About Graduate Studies at the University of Guelph | Graduate & Postdoctoral Studies

About Graduate Studies at the University of Guelph

Welcome from the Assistant Vice-President Graduate Studies

Dr. Ben Bradshaw

I am delighted that you have taken a moment to explore graduate studies at the University of Guelph. We offer over 100 graduate programs across the University’s seven colleges through which you can work with internationally recognized faculty to prepare yourself for academic and professional careers, and, within our thesis-based programs, advance knowledge for the benefit of all.

Graduate studies are special. As compared to your undergraduate studies, most graduate programs require you to take ownership of your studies be it in defining a pertinent research question, completing a workshop to add a complementary professional skill to your repertoire, completing an industry internship, or co-authoring an academic paper for Nature or Science. Further, your studies will involve more than textbook learning and lecture halls. Our graduate students commonly work in research labs, complete studio art, guide undergraduate labs or seminars, and undertake field work in sometimes exotic places.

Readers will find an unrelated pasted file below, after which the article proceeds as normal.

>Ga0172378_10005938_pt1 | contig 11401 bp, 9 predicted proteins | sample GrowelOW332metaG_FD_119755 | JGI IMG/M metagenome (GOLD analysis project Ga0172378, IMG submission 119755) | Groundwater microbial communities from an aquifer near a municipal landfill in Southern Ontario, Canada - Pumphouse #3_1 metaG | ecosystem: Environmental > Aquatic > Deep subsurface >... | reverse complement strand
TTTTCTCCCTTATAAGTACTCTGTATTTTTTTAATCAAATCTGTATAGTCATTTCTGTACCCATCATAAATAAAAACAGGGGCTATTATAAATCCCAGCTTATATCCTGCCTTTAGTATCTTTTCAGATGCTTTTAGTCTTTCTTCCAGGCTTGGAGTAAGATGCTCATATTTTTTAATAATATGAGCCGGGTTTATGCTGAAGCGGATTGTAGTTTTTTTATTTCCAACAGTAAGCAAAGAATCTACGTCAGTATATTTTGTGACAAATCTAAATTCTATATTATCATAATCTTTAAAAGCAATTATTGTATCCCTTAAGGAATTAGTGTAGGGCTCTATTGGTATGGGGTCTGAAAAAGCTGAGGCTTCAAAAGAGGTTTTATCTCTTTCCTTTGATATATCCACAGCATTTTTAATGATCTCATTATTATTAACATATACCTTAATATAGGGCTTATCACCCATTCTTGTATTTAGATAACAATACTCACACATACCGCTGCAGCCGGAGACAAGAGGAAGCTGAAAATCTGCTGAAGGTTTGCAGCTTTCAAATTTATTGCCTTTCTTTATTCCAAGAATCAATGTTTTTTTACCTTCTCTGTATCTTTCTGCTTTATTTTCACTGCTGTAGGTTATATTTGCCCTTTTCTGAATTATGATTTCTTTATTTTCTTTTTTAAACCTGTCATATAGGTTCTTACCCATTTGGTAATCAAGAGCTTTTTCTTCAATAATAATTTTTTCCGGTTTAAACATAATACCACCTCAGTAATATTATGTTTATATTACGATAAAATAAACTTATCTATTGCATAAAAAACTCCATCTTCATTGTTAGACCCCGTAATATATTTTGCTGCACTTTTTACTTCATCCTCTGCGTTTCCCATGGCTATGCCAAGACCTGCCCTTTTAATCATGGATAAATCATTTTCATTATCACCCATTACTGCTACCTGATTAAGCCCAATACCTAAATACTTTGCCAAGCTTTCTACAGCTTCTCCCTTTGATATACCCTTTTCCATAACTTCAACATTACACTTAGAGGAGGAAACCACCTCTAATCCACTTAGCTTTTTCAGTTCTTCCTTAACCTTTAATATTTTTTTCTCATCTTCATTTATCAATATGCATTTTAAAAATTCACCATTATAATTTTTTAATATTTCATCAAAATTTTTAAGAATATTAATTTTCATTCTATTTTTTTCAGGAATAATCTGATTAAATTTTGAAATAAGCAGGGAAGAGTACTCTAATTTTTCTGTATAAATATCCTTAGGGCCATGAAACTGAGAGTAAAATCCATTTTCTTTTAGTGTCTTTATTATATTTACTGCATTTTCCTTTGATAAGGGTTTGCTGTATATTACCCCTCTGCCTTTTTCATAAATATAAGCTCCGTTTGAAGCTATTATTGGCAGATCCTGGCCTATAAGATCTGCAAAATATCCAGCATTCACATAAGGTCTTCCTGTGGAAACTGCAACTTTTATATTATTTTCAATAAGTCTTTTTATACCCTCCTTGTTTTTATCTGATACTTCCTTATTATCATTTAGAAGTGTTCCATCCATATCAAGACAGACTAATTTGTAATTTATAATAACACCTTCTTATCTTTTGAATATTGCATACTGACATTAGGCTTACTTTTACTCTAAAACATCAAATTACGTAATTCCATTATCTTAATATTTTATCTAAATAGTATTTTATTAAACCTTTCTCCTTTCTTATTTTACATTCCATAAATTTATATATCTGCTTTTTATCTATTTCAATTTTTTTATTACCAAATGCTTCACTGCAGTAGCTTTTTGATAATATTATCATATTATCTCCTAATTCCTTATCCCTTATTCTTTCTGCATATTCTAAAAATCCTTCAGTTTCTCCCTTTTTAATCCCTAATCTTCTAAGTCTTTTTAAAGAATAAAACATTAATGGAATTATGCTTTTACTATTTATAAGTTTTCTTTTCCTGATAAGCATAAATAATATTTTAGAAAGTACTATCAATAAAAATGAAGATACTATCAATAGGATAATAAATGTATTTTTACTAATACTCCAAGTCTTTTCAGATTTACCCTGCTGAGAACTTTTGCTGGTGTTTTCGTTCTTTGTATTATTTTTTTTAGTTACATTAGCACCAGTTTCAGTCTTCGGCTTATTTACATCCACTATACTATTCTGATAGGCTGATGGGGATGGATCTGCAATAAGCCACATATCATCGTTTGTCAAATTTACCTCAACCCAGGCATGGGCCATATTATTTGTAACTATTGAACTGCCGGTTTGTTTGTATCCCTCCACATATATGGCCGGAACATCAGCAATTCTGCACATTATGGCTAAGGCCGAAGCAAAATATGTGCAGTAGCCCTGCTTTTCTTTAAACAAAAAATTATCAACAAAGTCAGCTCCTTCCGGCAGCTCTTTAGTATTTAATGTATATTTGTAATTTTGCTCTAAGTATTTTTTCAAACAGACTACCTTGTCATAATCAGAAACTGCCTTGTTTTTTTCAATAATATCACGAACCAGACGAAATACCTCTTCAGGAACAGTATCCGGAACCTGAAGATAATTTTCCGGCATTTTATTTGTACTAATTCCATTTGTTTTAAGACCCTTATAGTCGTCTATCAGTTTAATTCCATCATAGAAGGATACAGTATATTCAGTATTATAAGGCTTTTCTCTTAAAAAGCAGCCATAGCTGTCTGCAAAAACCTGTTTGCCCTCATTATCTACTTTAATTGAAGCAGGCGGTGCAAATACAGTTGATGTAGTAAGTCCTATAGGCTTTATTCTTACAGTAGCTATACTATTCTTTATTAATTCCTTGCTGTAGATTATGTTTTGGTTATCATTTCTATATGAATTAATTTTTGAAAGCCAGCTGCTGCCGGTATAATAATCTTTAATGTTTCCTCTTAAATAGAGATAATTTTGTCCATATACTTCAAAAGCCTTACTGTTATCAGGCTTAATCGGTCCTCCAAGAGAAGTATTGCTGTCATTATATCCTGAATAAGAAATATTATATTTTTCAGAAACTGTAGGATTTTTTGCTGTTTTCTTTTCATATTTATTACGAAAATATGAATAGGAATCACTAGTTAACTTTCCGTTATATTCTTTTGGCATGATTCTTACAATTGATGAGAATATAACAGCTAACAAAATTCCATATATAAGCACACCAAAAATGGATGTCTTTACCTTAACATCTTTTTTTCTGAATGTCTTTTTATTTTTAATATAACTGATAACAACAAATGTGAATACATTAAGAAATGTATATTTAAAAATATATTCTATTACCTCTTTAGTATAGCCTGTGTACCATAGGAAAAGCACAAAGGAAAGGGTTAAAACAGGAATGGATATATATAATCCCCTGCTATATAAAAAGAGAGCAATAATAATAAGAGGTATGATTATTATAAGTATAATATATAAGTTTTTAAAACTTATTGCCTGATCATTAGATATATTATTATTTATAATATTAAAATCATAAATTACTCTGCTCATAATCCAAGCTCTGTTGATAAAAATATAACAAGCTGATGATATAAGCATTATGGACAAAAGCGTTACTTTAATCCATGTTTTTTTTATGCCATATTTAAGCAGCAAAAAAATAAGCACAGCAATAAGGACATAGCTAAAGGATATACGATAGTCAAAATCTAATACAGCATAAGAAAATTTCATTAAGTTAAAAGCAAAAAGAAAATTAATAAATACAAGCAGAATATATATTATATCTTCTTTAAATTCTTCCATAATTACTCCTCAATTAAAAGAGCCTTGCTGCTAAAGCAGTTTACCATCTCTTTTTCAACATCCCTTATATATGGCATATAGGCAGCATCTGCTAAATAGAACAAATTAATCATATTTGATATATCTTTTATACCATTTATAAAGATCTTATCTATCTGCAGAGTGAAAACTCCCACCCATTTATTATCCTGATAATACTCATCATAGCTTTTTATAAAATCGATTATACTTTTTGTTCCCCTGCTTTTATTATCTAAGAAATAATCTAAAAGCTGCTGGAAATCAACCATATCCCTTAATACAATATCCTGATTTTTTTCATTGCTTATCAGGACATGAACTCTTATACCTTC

Indeed, this picture was taken by one of my own graduate students on the Monarch Mountain Trail outside Atlin, BC. I was there to set her up for a field season working with the Taku River Tlingit First Nation.

Most of the time, I wear a suit and sit in meetings. Graduate studies can get you away from all that.

Portrait of Dr. Benjamin Bradshaw

History of Graduate Studies at the University of Guelph

In 1926 the first graduate degree (master of science in agriculture) was offered at the University of Guelph.

In 1930, two more graduate degrees were offered (master and doctor of veterinary science).

In 1964, the University of Guelph was officially established with Hugh Branion as the first Dean of the Faculty of Graduate Studies.

In 1967, graduate study and research were combined under the Dean of Graduate Studies and Research and the first three graduate degrees were granted at convocation.

In 1970, administrative responsibility for research was separated out to the Office of Research.

In 1972, the first joint doctoral program (PhD in Philosophy) was established with McMaster University.

By 1989 there were graduate programs in all seven colleges.

Currently, there are over 3138 graduate students in 103 programs.